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This eBook from the Gutenberg Project consists of approximately 378 pages of information about The Lands of the Saracen.

Our tent was pitched under a grand sycamore, beside a swift mountain stream which almost made the circuit of our camp.  Beyond the tops of the elm, beech, and fig groves, we saw the picturesque green summits of the lower ranges of Giaour Dagh, in the north-east, while over the southern meadows a golden gleam of sunshine lay upon the Gulf of Scanderoon.  The village near us was Chaya, where there is a military station.  The guards we had brought from Scanderoon here left us; but the commanding officer advised us to take others on the morrow, as the road was still considered unsafe.

Chapter XVII.

Adana and Tarsus.

The Black Gate—­The Plain of Cilicia—­A Koord Village—­Missis—­Cilician Scenery—­Arrival at Adana—­Three days in Quarantine—­We receive Pratique—­A Landscape—­The Plain of Tarsus—­The River Cydnus—­A Vision of Cleopatra—­Tarsus and its Environs—­The Duniktash—­The Moon of Ramazan.

  “Paul said, I am a man which am a Jew of Tarsus, a city in Cilicia, a
  citizen of no mean city.”—­Acts, xxi. 89.

Khan on Mt.  Taurus, Saturday, June 19, 1852.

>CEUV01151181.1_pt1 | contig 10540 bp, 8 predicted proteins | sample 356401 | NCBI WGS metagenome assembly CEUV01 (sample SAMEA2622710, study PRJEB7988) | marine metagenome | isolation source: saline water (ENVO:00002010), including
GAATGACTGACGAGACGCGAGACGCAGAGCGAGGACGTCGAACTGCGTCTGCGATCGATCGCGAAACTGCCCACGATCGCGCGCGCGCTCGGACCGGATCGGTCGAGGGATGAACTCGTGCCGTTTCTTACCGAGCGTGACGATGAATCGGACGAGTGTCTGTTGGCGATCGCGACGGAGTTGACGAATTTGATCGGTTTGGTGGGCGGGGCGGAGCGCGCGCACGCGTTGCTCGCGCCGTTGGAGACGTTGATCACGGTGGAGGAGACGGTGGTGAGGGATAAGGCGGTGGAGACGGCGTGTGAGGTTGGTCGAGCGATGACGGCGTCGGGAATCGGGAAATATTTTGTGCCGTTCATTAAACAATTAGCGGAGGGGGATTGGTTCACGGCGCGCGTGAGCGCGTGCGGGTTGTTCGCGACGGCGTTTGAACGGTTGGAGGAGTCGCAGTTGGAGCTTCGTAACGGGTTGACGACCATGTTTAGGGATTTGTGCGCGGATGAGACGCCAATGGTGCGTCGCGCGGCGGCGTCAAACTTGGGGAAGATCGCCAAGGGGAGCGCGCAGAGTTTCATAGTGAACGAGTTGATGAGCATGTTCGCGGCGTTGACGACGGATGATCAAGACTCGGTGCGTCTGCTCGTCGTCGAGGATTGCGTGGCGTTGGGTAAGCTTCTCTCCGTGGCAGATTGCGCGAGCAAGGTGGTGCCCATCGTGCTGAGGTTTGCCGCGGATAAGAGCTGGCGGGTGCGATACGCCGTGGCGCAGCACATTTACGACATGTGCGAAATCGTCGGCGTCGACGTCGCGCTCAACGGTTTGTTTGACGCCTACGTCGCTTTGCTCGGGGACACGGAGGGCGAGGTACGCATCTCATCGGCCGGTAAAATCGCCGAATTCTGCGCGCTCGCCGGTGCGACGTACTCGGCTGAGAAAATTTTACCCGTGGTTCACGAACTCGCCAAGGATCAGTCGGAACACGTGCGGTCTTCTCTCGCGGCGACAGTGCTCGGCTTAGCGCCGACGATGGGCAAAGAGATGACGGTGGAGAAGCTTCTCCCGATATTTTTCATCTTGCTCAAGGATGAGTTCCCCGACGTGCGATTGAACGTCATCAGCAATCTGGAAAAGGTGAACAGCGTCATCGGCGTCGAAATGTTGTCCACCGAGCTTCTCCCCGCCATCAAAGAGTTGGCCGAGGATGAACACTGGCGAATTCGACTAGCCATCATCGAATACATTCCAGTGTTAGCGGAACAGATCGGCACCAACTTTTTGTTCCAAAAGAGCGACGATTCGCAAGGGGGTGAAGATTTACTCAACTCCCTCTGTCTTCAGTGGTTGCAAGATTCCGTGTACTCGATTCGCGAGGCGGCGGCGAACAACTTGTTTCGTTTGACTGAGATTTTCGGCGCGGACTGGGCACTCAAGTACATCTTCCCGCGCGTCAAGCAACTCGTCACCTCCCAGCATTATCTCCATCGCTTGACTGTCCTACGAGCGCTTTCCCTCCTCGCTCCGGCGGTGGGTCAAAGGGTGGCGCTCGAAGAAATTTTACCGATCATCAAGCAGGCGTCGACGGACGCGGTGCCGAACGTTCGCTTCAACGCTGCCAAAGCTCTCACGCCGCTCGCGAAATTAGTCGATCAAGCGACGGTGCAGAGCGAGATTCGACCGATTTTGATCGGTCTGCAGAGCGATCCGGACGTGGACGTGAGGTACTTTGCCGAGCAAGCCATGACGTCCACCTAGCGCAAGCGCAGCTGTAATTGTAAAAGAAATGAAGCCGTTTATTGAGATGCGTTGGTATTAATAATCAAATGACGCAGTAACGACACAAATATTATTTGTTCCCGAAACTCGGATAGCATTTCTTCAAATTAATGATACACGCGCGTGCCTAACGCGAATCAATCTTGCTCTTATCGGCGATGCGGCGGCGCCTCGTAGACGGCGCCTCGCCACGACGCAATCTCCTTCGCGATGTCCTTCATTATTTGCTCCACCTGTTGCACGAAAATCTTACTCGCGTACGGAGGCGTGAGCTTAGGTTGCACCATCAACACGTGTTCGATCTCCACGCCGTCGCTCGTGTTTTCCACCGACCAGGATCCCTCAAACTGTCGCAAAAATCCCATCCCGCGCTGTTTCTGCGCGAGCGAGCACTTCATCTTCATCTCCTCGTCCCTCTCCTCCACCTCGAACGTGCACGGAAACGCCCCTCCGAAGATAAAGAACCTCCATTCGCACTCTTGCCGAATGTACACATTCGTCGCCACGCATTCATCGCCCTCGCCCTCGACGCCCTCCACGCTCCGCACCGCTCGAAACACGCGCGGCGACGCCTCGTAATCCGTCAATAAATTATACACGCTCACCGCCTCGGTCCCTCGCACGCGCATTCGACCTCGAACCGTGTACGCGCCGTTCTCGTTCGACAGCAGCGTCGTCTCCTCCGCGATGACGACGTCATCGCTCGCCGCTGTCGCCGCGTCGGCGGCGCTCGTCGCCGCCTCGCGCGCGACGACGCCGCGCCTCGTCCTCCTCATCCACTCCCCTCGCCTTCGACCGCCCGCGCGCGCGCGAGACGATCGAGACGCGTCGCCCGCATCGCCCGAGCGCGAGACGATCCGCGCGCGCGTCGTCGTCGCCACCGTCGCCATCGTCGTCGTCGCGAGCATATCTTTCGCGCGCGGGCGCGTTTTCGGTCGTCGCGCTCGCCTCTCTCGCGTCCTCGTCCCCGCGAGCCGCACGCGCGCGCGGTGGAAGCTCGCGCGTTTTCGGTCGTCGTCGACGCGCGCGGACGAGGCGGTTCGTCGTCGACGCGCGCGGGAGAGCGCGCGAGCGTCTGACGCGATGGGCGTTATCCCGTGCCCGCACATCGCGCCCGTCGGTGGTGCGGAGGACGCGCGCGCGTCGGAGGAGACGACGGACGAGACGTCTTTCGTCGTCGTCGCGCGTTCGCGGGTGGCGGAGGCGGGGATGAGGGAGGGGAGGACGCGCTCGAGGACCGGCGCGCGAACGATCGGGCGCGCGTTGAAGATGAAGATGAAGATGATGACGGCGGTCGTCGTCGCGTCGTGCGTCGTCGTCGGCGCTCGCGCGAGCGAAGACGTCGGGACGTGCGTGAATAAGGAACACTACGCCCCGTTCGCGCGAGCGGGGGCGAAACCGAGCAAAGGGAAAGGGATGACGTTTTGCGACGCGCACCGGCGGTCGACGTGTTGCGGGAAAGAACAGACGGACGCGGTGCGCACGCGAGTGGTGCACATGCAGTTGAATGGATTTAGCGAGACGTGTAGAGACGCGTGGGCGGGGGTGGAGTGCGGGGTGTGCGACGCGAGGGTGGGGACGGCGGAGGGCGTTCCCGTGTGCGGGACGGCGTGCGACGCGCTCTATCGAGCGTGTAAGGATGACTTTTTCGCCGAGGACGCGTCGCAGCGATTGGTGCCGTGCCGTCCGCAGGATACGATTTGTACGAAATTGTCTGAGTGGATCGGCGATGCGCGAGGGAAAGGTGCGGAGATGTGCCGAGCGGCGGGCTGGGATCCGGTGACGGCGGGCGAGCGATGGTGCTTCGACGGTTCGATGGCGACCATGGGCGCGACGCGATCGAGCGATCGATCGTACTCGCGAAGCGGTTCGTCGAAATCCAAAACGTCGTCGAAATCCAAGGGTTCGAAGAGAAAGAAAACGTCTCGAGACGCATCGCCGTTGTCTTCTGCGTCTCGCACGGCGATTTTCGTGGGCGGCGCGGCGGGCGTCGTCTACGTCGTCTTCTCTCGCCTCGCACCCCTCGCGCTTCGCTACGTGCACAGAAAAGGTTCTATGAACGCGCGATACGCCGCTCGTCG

We left our camp at Chaya at dawn, with an escort of three soldiers, which we borrowed from the guard stationed at that place.  The path led along the shore, through clumps of myrtle beaten inland by the wind, and rounded as smoothly as if they had been clipped by a gardener’s shears.  As we approached the head of the gulf, the peaked summits of Giaour Dagh, 10,000 feet in height, appeared in the north-east.  The streams we forded swarmed with immense trout.  A brown hedgehog ran across our road, but when I touched him with the end of my pipe, rolled himself into an impervious ball of prickles.  Soon after turning the head of the gulf, the road swerved off to the west, and entered a narrow pass, between hills covered with thick copse-wood.  Here we came upon an ancient gateway of black lava stone, which bears marks of great antiquity It is now called Kara Kapu, the “Black Gate,” and some suppose it to have been one of the ancient gates of Cilicia.

Beyond this, our road led over high, grassy hills, without a sign of human habitation, to the ruined khan of Koord Koolak, We dismounted and unloaded our baggage in the spacious stone archway, and drove our beasts into the dark, vaulted halls behind.  The building was originally intended for a magazine of supplies, and from the ruined mosque near it, I suspect it was formerly one of the caravan stations for the pilgrims from Constantinople to Mecca.  The weather was intensely hot and sultry, and our animals were almost crazy from the attacks of a large yellow gad-fly.  After the noonday heat was over we descended to the first Cilician plain, which is bounded on the west by the range of Durdun Dagh.  As we had now passed the most dangerous part of the road, we dismissed the three soldiers and took but a single man with

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